CHICAGO — A federal judge issued a preliminary injunction today blocking the state superintendent from enforcing a new law requiring a moment of silence in Illinois schools.
Judge Robert Gettleman's ruling came after atheist activist and talk-show host Rob Sherman filed a lawsuit against Township High School District 214 in suburban Chicago, where his daughter attends school.
Sherman, whose daughter is a freshman at Buffalo Grove High School, claims the new state law violates the U.S. Constitution. He says the injunction proves the law that went into effect last month "doesn't have a prayer."
Yesterday, Gettleman blocked the Township district from enforcing the state law, calling the statute "likely unconstitutional" and vague.
He then asked the parties in the case to return to federal court today.
Sherman's attorney, Gregory Kulis, had asked the judge yesterday to extend the injunction to the rest of the state, and Gettleman said he wanted to think about the decision overnight.
The Silent Reflection and Student Prayer Act already let schools in Illinois have a moment of silence if they desired to do so. The new law, which went into effect last month, changed the word "may" in the law to "shall," mandating a moment of silence.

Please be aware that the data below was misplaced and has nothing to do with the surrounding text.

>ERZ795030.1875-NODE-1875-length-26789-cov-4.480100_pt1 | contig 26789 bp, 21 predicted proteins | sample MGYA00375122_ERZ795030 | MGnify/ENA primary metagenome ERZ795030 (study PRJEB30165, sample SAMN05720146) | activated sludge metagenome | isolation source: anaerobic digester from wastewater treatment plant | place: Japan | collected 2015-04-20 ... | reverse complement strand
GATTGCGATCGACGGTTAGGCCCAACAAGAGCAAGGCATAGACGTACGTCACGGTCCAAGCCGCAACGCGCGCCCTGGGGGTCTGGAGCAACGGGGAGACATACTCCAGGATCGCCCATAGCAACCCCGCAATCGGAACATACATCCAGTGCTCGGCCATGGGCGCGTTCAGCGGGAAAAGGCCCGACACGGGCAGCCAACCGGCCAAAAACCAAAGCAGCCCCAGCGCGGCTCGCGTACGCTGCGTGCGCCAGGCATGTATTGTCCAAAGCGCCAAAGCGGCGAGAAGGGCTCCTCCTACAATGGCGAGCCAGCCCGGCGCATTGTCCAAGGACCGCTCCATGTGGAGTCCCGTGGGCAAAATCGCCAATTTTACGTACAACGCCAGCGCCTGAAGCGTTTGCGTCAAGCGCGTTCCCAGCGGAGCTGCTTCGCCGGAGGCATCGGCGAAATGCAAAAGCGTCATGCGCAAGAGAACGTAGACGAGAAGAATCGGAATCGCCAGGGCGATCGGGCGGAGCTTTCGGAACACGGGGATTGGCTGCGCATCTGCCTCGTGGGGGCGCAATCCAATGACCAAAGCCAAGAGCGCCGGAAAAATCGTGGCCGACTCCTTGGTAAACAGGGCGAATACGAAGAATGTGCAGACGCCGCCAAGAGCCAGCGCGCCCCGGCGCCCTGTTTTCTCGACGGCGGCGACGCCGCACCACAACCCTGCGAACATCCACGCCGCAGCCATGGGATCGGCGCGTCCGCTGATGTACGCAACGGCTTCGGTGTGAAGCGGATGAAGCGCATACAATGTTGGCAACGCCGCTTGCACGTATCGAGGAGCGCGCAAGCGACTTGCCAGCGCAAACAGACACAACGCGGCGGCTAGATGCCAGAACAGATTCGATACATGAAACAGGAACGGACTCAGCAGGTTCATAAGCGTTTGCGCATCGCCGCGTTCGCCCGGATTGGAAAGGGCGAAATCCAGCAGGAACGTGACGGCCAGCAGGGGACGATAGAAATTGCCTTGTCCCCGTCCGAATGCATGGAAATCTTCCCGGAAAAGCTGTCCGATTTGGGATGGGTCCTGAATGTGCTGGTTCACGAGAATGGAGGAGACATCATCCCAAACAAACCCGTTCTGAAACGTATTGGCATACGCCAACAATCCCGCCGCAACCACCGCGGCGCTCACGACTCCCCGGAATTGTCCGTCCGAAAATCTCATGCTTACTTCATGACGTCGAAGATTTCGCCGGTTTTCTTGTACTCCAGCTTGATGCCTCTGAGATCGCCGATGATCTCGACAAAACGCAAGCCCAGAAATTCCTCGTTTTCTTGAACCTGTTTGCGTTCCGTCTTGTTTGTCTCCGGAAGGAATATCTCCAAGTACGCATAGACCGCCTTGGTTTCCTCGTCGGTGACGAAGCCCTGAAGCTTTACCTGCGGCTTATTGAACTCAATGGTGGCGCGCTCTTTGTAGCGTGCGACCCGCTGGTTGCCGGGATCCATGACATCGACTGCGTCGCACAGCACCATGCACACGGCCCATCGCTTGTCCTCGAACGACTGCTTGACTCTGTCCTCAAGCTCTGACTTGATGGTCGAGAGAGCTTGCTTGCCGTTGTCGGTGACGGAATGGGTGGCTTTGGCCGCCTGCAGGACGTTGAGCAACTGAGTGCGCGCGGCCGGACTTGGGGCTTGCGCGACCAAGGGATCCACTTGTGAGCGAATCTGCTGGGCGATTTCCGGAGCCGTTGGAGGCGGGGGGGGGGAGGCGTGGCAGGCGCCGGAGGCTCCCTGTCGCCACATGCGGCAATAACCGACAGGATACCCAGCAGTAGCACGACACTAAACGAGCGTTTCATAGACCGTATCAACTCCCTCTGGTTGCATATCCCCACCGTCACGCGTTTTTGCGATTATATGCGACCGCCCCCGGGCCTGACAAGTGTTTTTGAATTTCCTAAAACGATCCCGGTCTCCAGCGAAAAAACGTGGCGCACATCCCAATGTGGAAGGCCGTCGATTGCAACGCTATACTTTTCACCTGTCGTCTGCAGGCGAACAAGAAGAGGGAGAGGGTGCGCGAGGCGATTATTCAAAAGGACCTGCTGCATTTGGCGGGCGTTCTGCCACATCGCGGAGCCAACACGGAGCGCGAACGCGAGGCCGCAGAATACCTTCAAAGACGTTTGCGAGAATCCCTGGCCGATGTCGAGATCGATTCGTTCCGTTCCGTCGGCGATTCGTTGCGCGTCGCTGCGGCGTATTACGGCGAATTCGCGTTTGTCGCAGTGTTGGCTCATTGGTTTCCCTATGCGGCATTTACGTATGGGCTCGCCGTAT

The House passed the measure and sent it to Gov. Rod Blagojevich in May. The governor vetoed it in August, saying that "the separation of church and state is a centerpiece of our Constitution." The Legislature overrode his veto last month.
Gettleman said yesterday that the law could mean an endorsement of prayer, which he said was unconstitutional.
"If that's the way it's being interpreted, then I think we have a problem," he said.
The judge also said yesterday that the act was not clear enough about the definition of a "moment" and when the pause should occur.
District 214 officials have told the judge that they would enforce the law in a neutral way with a 15-second moment of silence, omitting references to religion, pending resolution of the lawsuit.
Sherman has previously filed lawsuits to remove religious symbols from the public sphere. In 1989, he filed a lawsuit challenging a state law requiring public school students to recite the Pledge of Allegiance. He said that the words "under God" contained in the pledge were unconstitutional.
The judge set the next hearing in the case for Dec. 14.